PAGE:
In moderate and mild climates, parsley can be grown as a full biennial plant (meaning it completes its life cycle in two years). The parsley grows tons of leaves in the first year and stores energy. This first season is the absolute best time to harvest parsley for eating. The parsley plant will send up stalks to flower and then eventually produce seed in the second year. After the seed is produced, the plant will die in the second season.

Growfully Protip

Many people grow parsley as an annual—planting it in their garden in early spring and then pulling the plants in late fall after frost. But we highly recommend letting it go through its entire lifecycle to attract pollinators and other beneficial insects and extend your harvest window!

Here in zone 6B, we plant our parsley in early spring, harvest it all through the summer, fall, and winter, and then let it go to seed the following spring to save parsley seeds for the next year. You’ll need to plant new parsley plants each year since the plants tend to go tough and bitter once they have started to flower and bolt.

Growfully Protip

Parsley is quite hardy. We keep our parsley uncovered in the garden all winter long and enjoy the taste of the fresh herb even in the coldest of months.

Can I eat the stems?

Yep! Some of the older stems will get thicker and woodier, so we recommend setting those aside for stock, but the younger, more tender stems can be chopped up and added to all sorts of dishes where you’d use fresh parsley.

Close up of the edge of a parsley leaf

Can you eat bolted parsley?

You can, but just be aware that the stems might be tougher, and the leaves might start to be more bitter. When you harvest parsley that is bolting or flowering, look for young, new leaves, and harvest those first.

How do you use and store parsley?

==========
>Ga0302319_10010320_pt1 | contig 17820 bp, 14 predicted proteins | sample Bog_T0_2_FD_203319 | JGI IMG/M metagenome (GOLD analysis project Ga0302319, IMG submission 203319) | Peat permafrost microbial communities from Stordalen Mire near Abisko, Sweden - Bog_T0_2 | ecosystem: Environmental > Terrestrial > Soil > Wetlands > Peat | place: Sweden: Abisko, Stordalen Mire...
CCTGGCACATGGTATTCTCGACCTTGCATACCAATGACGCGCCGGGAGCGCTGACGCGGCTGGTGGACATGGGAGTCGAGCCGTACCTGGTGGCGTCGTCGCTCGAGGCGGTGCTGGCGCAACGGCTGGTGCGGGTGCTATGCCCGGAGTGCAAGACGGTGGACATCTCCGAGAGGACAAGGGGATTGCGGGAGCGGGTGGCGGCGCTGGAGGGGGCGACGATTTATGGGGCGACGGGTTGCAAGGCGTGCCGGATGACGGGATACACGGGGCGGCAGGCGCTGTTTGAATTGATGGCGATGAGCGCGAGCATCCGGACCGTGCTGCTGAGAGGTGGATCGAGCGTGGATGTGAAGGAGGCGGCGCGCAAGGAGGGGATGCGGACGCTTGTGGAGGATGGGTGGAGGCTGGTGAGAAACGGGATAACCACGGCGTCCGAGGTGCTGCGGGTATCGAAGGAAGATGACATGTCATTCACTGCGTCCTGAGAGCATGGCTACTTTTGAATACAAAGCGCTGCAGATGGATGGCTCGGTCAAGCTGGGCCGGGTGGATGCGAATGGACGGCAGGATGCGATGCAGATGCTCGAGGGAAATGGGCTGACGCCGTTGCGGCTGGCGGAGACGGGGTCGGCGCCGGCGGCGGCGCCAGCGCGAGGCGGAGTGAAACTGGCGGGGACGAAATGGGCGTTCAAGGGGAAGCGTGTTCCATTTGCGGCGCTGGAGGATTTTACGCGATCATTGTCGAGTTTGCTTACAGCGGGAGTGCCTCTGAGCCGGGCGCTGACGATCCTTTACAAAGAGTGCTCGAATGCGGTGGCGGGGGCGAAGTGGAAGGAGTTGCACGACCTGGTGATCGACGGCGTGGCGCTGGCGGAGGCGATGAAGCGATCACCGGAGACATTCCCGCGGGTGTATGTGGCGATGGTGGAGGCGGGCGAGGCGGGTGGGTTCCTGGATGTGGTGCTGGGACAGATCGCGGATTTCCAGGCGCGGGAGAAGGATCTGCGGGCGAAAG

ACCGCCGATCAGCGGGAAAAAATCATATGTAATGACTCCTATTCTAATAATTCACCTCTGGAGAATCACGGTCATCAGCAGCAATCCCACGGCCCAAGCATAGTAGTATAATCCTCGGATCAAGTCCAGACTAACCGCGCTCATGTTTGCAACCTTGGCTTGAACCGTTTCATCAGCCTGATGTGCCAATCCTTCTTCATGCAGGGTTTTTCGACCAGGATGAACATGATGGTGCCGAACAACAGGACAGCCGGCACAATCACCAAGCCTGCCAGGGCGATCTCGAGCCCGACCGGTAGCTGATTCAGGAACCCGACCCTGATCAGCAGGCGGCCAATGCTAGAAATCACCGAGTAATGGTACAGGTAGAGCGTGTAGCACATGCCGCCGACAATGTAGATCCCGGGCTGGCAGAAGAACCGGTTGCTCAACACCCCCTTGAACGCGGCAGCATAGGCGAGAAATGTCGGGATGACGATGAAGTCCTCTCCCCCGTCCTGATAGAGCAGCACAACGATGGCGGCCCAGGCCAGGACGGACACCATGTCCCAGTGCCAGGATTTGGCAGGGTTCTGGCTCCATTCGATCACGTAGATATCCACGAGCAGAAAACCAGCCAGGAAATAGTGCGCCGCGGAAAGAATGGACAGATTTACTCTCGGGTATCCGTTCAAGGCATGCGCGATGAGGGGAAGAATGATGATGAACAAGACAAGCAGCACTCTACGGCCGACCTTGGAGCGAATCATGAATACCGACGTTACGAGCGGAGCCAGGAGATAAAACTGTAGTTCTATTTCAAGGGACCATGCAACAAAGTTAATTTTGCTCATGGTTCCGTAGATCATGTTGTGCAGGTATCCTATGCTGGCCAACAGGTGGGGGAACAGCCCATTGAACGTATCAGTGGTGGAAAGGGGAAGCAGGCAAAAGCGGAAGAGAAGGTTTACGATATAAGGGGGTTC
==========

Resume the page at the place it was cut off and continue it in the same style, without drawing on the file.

Parsley adds a fresh flavor to all kinds of dishes from around the globe. Freshly-cut parsley can be wrapped in a damp paper towel or cotton towel and stored in the crisper drawer of your refrigerator to stay fresh. Alternatively, you can put the parsley in a jar of water (like a bouquet!) in the fridge for 7-10 days or on the counter for three days, changing the water daily.

A hand pinches off some parsley leaves

Can I freeze parsley? What about drying?

We recommend freezing parsley rather than drying it, as it loses a lot of flavor during the drying process.

Our favorite way to freeze parsley is to use our handy dandy ice cube trays or specialty herb freezing trays. Use your food processor to mince the parsley leaves and tender stems finely, and then mix it with olive oil. Spoon the parsley into the ice cube tray and freeze until solid, and then pop out the cubes and store in a freezer-safe, airtight container. Then when you’re ready to use, drop a cube or two into your favorite soups, stews, sauces, or other dishes!

Growfully Protip

We don’t dry parsley in our kitchen, but if you’d like to, a regular food dehydrator set to the lowest temperature setting will do the trick quickly.

What are some good parsley recipes?

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Cassie is a Certified Master Gardener and the founder of Growfully. She's been gardening organically for over two decades, and she's so excited to answer all the questions you have about gardening!

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Meet Cassie
Meet Your Guide

Hi! My name is Cassie.

I’m a Certified Master Gardener and founder of Growfully. I’ve been gardening organically for over two decades, and I’m so excited to answer all the questions you have about gardening!